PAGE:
Northern Illinois University

DuSable Hall 302

Monday, Wednesday 4 - 5:15

Richard Blecksmith

**INTRODUCTION TO NUMBER THEORY (3 semester hours)**

Basic concepts in problem solving, methods of proof, divisibility, primes, integer sequences, number-theoretic functions, and selected topics.

Not used in major or minor GPA calculations for mathematical sciences majors or minors. It is a required course for the Minor in Mathematics Education.

**PREREQUISITE:**
MATH 229 or consent of department.

- Office: Watson Hall 355
- email: richard@math.niu.edu
- Phone: 753-6753
- Office Hours: Mon, Wed 3-4 and Wed 1-2

**SYLLABUS:**
The course will cover most of Modules 1-6 of the text.

- Module 1. Basic Concepts in Number Theory
- Definition of natural numbers and integers
- Divisibility
- Clock Arithmetic
- Congruences
- Congruence Facts
- Induction
- The Divisibility Algorithm
- Mod $n$ Tables
- The Pails of Water Problem
- Greatest Common Divisor
- Secret Codes

- Module 2. An Elementary Approach to Primes
- Primes and Composites
- Katie's Theorem
- Are the primes plentiful or scarce?
- Prime Deserts
- Euclid's Theorem
- The Prime Number Theorem
- Twin Primes
- Prime Constellations
- Cluster Primes

- Module 3. The Fundamental Theorem of Arithmetic
- Sieve of Eratosthenes
- Factoring into Primes
- Proof of Fundamental Theorem
- Applications of The Fundamental Theorem
- Primes of Special Type

- Module 4. Mediants, Contiguous Numbers, and Farey's Sequence
- Vicoria's Theorem
- Contiguous Fractions
- The Farey Sequence

- Module 5. Fibonacci Numbers
- Definition
- Worksheet

- Module 6. Partitions

**WITHDRAWAL:**
The last day for undergraduates to withdraw from a full-session course
is Friday, October 19.

**GRADING:**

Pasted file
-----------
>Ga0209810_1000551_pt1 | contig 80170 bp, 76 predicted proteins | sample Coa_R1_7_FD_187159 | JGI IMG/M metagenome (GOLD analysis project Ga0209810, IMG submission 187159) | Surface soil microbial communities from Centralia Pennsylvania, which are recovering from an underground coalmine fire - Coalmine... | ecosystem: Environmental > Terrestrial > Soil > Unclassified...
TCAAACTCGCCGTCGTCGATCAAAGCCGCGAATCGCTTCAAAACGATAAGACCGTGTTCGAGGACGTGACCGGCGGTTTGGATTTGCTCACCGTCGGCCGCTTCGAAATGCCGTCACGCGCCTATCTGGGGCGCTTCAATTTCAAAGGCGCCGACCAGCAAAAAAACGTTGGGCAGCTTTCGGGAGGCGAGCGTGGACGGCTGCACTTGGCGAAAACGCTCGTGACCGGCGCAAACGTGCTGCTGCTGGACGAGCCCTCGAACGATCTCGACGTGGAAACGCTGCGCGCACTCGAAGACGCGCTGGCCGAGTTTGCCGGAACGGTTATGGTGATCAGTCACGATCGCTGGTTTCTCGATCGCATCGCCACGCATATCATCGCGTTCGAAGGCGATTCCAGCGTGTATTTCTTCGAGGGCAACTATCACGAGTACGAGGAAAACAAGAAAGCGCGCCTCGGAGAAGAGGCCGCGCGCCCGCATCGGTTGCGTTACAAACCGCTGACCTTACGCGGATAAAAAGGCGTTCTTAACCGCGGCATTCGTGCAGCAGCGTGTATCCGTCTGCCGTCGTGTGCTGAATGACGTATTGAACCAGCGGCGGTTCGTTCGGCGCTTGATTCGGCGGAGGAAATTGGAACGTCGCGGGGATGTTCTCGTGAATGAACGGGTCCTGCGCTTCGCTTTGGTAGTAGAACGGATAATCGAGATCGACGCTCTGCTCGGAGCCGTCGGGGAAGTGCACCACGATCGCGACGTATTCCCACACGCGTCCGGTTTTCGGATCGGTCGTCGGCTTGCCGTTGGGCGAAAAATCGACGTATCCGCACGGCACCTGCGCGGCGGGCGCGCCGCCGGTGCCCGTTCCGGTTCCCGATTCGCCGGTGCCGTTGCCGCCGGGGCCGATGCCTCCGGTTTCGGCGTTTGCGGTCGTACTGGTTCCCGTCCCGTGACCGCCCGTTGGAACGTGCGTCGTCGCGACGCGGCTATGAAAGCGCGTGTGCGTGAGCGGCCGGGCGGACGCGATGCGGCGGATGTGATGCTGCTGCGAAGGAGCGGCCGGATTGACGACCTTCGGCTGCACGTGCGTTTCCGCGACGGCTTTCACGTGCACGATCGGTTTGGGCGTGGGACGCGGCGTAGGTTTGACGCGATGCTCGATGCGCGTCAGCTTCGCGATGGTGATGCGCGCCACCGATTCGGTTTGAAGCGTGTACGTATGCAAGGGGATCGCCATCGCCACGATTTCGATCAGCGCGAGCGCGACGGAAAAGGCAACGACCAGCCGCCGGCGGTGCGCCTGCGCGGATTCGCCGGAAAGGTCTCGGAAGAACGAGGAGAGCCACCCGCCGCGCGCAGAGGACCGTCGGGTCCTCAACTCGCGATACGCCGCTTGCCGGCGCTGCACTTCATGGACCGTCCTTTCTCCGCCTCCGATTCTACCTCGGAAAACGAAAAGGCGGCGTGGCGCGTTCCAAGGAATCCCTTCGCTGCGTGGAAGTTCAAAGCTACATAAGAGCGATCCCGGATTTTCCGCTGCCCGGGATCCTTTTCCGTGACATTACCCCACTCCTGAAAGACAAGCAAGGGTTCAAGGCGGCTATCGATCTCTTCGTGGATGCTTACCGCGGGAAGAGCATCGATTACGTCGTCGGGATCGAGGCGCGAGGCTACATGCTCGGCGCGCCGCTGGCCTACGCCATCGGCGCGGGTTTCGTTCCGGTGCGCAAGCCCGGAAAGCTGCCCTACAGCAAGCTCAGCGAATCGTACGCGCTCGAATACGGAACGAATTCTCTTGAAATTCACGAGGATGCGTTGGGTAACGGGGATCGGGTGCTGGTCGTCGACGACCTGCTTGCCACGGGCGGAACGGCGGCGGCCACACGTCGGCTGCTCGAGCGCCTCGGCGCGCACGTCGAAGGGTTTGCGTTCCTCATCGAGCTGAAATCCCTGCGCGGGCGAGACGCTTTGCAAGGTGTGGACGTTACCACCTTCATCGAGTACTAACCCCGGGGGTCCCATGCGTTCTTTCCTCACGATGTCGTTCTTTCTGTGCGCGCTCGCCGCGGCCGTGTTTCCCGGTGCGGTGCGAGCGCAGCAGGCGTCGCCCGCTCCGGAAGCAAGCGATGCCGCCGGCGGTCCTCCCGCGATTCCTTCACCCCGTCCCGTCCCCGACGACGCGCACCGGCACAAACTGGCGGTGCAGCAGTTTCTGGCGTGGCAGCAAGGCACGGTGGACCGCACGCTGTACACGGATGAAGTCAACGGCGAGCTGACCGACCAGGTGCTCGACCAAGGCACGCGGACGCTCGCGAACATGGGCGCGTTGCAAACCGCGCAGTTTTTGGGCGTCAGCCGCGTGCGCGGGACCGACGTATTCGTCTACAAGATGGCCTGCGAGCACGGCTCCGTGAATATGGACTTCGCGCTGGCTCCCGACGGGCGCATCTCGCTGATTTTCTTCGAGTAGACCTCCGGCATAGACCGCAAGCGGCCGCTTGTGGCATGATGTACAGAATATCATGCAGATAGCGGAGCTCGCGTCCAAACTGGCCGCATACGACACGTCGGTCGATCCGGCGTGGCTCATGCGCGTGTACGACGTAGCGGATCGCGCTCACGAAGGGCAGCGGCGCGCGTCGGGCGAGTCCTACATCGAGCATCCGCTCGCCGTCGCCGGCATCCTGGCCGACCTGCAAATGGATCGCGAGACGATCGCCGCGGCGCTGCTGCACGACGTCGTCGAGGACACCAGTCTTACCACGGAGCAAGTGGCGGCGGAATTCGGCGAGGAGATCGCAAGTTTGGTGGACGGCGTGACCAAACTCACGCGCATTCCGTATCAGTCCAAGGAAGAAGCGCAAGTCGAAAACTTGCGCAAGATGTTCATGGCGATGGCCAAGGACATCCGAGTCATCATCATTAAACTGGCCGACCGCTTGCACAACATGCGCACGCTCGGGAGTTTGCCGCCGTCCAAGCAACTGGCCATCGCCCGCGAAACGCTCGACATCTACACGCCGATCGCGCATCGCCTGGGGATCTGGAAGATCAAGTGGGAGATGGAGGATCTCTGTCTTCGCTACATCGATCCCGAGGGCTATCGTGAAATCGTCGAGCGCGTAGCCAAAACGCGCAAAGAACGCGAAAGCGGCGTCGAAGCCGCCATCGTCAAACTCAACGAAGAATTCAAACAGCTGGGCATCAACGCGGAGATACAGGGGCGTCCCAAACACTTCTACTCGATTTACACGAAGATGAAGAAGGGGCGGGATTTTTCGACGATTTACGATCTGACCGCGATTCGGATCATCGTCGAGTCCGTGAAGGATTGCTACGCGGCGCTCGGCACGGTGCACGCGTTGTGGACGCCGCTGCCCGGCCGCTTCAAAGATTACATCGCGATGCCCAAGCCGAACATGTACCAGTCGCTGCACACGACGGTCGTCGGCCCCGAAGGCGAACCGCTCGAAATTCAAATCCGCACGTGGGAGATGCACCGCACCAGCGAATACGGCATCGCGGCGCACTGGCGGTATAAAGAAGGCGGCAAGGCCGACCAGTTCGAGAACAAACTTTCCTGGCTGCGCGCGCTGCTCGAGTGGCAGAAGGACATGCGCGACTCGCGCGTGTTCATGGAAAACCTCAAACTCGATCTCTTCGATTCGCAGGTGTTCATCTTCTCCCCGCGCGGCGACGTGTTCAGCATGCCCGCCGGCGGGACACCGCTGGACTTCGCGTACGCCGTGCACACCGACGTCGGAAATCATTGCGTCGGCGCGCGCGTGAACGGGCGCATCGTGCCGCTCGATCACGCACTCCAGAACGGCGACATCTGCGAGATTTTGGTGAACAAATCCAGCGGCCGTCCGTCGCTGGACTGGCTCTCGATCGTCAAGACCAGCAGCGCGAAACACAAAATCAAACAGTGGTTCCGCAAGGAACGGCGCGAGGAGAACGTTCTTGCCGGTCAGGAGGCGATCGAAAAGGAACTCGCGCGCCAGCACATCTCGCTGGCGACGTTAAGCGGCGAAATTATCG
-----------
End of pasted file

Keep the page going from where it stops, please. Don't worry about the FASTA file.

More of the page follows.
Grades will be assigned on the basis of 400 points, as follows:

- 2 hour exams worth 100 points each
- Homework, attendance, writing assignments, inclass presentations: 200 points total
- Total: 400 points

**GOALS OF THE COURSE:**
Since mathematics is a useful tool in everyday life and in many academic fields,
it is taught in elementary courses in terms of its applications.
Indeed most people think that mathematics is synonymous with applications
of mathematics, such as balancing a check book, finding the area of a field,
computing the stress on a beam, or determining the orbit of a satellite.
These are examples of using mathematics to solve
problems in other disciplines. They are not problems in mathematics itself.
The view that applied mathematics is all of mathematics is no more a
true picture of mathematics than it would be to think that commercial
art is all of art. What, then, is mathematics? One of the goals of
this course is to provide you with a clearer answer to this question.

A real mathematician is not just a user of mathematics, but is also
an *inventor of mathematics*. This course will give you a
glimpse of the work of a mathematician.
You will invent your own proofs to the many theorems stated in the notes.
You will discover your own counter-examples and solutions to
the various questions and problems.
This course requires you to * actively participate*
at a level beyond that assumed in an ordinary course.
In a standard course, the homework done outside of class
reinforces the material presented in lectures or in the text.
In this class, however, student generated proofs form the foundation
of the course.
Just as a music student could not possibly learn how to play
an instrument by listening to someone else play,
you cannot become a mathematician merely by seeing another person's proofs.
Think of this course as like driver's ed in high school, where you were
expected to spend your share of time behind the wheel of the training cars.
To draw another analogy, this time from sports,
the only way to learn to catch a baseball is to put on a glove and play catch.
In this course we play ball in a game called number theory, using the rules of
logic.

**RULES OF THE COURSE:**
There are five golden rules:

- 1.
*Members of the class will present their own proofs of the theorems and solutions of the questions and exercises at the board.*It is the job of the rest of the class to spot any errors in the proof being presented. As your instructor---and therefore a member of the class---I too can give my own proofs. In general, however, I hope to keep the time I spend in front of the class to a minimum. The more you do on your own, the more you will master this subject. - 2.